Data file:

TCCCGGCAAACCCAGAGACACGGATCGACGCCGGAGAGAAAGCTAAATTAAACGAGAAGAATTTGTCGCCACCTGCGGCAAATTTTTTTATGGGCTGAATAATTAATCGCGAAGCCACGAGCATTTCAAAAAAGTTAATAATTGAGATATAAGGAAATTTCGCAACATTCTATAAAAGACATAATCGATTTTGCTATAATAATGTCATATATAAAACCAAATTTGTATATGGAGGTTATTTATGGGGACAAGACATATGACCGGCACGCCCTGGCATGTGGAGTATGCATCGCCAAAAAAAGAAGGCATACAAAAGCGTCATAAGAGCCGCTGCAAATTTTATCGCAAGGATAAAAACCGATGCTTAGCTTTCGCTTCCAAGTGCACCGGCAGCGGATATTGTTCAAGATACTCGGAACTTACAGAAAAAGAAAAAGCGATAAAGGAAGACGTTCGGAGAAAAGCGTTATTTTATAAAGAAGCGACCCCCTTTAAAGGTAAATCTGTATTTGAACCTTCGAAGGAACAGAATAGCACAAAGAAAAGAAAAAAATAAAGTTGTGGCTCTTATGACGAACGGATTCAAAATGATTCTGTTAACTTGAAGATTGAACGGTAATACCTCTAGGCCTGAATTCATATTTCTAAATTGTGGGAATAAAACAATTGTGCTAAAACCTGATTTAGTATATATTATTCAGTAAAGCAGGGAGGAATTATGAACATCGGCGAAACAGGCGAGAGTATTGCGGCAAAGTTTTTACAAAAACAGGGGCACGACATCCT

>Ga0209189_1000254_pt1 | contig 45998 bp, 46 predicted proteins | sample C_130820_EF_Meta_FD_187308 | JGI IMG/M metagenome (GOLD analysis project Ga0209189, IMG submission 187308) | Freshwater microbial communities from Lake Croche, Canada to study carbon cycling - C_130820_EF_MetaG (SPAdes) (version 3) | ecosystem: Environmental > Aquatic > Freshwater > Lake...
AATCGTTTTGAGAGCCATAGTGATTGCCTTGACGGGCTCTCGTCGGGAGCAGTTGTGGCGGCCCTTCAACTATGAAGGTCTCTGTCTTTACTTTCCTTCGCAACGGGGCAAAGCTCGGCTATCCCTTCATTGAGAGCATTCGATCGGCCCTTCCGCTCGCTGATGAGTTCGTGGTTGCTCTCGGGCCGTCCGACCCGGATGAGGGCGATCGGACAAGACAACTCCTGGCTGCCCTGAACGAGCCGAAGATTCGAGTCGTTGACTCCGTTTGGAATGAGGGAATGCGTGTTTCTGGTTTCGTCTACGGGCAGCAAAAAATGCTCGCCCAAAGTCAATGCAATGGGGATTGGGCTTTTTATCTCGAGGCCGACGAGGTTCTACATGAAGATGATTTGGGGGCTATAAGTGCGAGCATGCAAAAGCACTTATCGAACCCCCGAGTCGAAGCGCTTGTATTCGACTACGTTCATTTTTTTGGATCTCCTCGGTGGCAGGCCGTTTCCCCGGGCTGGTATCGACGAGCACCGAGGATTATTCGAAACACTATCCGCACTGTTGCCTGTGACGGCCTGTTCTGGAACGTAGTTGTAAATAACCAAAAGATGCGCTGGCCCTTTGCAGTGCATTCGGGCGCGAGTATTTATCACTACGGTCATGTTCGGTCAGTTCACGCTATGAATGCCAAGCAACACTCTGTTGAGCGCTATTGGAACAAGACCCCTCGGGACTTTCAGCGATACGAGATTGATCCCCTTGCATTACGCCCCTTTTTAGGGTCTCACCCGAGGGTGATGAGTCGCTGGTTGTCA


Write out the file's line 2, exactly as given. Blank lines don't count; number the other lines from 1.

>Ga0209189_1000254_pt1 | contig 45998 bp, 46 predicted proteins | sample C_130820_EF_Meta_FD_187308 | JGI IMG/M metagenome (GOLD analysis project Ga0209189, IMG submission 187308) | Freshwater microbial communities from Lake Croche, Canada to study carbon cycling - C_130820_EF_MetaG (SPAdes) (version 3) | ecosystem: Environmental > Aquatic > Freshwater > Lake...